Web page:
Call for Papers

The Peer Review Call For Proposals  

Issue Published: Spring 2021
Deadline for Submissions: Dec. 15, 2020

2020 has caused an upheaval in the everyday lives of writing center administrators and tutors. Centers quickly pivoted online to adapt to the impacts of COVID-19. Administrators found themselves working from home attempting to balance home life with work life. Administrators and tutors alike found themselves preserving their mental health as COVID-19 isolated them from their communities and support networks. As protests for racial justice took center stage throughout the country, Black, Indigenous, and People of Color (BIPOC) continued to fight for their lives. Meanwhile, systemic racism continues to impact every facet of BIPOC’s lives. The future of international students loomed as the US Administration issued travel bans and regulations. Moments to pause and breathe have been limited.

Now, our attention is turned to the financial impact higher education institutions are facing from moving online. State and federal funds are being slashed further. Writing Center budgets are being cut. Positions eliminated. And upper administration, often feeling pressure from state governments, are requiring Writing Center Administrators and tutors to work on campus.  Executive orders from the federal government have threatened the work of antiracism, social justice, diversity, and accessibility. As we approach the winter season, these conditions not only seem to continue, but the fear of them getting worse looms. Justification comes to mind as a term to describe writing center work in 2020: justifying the funding of writing centers, justifying tutors’ labor in online environments, justifying commitments to social justice, inclusion, and racial inequities … we are constantly being asked to engage in justifying as a rhetorical task. 

Running parallel to the justification demands on writing center work, we’ve seen a decline in scholarship from women and BIPOC as they place their mental and emotional energies elsewhere. Tutors find themselves navigating online courses from home: some worrying about home lives, some grieving the loss of the fall semester, and all doing the best they can at the moment. The demands on writing center professionals’ labor extend well beyond the daily administrative work of running a writing center: scholarship becomes an afterthought. The TPR editorial board feels this energy shift along with our readers, and with that energy in mind, our call for papers for the Spring 2021 issue seeks to further disrupt the traditional academic essay in favor of submissions that fit the times we are living in. 

We are seeking proposals for our Spring 2021 issue that reflects the lived experiences of our readership. We welcome:

  • Interviews with tutors, past TPR authors, and other writing center professionals. 
  • Short reflections from tutors and writing center professionals on how they and their centers are adjusting to the ever-changing environment. What is your center doing to respond to racial injustice? What is your center doing to adapt to virtual learning? What do you spend your energies justifying?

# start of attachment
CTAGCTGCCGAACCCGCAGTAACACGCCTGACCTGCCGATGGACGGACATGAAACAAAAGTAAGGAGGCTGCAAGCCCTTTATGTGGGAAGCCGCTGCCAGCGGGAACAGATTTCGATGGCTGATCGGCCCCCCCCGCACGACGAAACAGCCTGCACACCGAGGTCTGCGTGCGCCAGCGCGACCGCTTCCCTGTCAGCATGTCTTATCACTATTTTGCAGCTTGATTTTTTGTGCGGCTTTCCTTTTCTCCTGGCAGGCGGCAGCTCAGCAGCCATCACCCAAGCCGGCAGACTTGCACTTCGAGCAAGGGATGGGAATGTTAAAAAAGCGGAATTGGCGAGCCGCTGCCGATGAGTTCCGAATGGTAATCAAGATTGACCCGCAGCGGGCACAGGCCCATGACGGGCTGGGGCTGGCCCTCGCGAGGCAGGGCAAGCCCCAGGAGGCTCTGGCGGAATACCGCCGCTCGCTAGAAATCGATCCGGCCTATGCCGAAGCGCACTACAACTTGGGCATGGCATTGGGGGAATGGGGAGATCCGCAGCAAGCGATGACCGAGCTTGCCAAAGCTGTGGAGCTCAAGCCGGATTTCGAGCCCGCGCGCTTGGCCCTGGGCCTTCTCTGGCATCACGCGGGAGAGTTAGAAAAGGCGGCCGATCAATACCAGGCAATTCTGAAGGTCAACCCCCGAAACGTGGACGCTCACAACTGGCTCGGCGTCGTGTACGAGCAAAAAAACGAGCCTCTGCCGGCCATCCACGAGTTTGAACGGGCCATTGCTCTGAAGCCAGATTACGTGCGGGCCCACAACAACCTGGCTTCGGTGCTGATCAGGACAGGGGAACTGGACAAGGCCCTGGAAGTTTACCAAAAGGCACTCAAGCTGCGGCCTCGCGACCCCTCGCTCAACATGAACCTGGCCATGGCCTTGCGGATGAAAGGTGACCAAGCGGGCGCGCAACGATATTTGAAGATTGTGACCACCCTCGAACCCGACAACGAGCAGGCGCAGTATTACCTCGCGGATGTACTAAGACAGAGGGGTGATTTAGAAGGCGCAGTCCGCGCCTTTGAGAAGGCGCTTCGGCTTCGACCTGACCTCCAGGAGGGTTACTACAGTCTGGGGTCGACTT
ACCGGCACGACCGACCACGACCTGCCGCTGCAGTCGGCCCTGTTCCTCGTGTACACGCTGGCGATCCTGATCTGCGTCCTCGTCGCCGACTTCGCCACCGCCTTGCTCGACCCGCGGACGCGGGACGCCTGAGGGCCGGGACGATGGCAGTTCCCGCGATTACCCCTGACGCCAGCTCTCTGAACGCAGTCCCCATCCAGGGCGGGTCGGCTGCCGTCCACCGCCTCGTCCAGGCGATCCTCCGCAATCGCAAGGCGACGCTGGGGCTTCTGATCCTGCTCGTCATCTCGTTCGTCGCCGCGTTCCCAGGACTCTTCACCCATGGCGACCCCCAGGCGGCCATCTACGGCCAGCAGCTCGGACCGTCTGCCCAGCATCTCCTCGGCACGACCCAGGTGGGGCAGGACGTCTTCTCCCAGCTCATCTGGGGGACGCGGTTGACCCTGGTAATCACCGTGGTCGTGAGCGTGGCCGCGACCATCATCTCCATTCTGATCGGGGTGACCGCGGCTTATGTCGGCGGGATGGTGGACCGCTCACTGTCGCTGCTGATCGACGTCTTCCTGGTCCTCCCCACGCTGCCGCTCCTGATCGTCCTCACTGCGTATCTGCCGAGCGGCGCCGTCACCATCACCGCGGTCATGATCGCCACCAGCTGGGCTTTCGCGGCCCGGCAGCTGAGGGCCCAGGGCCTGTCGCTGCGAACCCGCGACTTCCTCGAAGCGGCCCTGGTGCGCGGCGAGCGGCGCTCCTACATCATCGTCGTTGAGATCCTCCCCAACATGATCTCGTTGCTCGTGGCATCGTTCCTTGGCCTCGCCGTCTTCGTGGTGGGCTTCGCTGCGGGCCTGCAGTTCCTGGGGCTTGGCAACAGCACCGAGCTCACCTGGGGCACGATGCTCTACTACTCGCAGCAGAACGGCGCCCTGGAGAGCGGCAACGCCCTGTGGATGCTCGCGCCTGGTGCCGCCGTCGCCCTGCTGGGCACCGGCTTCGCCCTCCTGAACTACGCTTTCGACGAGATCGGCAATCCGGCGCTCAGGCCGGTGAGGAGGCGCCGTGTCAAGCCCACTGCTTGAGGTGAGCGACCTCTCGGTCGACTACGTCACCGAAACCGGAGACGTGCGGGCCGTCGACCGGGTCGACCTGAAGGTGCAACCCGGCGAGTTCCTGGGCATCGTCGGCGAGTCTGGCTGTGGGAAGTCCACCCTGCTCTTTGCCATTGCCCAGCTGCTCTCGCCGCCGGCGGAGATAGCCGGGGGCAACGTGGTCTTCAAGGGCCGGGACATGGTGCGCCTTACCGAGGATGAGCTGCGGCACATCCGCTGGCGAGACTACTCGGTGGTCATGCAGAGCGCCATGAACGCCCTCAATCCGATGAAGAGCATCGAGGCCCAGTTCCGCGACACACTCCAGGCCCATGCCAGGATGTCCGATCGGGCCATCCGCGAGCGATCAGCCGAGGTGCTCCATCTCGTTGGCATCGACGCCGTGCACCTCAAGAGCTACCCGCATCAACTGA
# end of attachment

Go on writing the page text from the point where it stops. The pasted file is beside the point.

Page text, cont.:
• Training or pedagogical materials that your center has created as you’ve adapted to new approaches to writing center work. Please include a contextualization statement with your materials — what is your institutional context? Who and what makes up your writing center? What was the goal(s) of these materials? Where did they succeed and fail in reaching that goal? How might your center or other centers build on this work? 
  • Podcasts and audio or video essays/interviews that address any topic in writing center research and practice. 
  • Any of your ideas beyond this list of possible submission types. 

Finally, we use this CFP to introduce a new publication type that we plan to continue across future issues: Conversation Shapers. Conversation Shapers are projects that work to shape future writing center research. Conversation Shapers include a curated bibliography on a single, focused writing center topic such as but not limited to: Linguistic Justice in the Writing Center, Social Justice in Online Centers, Anti-Racist Tutoring Training, Accessibility in the Center, Tutor Labor Conditions, and Director Labor Conditions. Conversation Shapers should have an overarching equity and inclusive theme to them and amplify scholarship authored by Black, Indigenous, and People of Color (BIPOC). A Conversation Shaper submission should include a 500-word framing statement that introduces the topic, its connection to equity and inclusion, and summarizes the bibliography. Following the framing statement, the bibliography should be formatted in APA and include 20-25 sources. While sources can be from related fields of study, at least half of the sources should be writing center scholarship. Following the bibliography should be a “where we’d like the field to go” section. In this field shaping section, authors should offer research questions or scholarship that they’d like to read. Preference will be given to undergraduate and graduate tutors to author reading lists. If professionals are interested in submitting a Conversation Shaper, we encourage you to collaborate with a tutor. 

For inclusion in the Spring 2021 issue, please submit your materials by December 15, 2020.

Contact the editorial team at with any questions or ideas.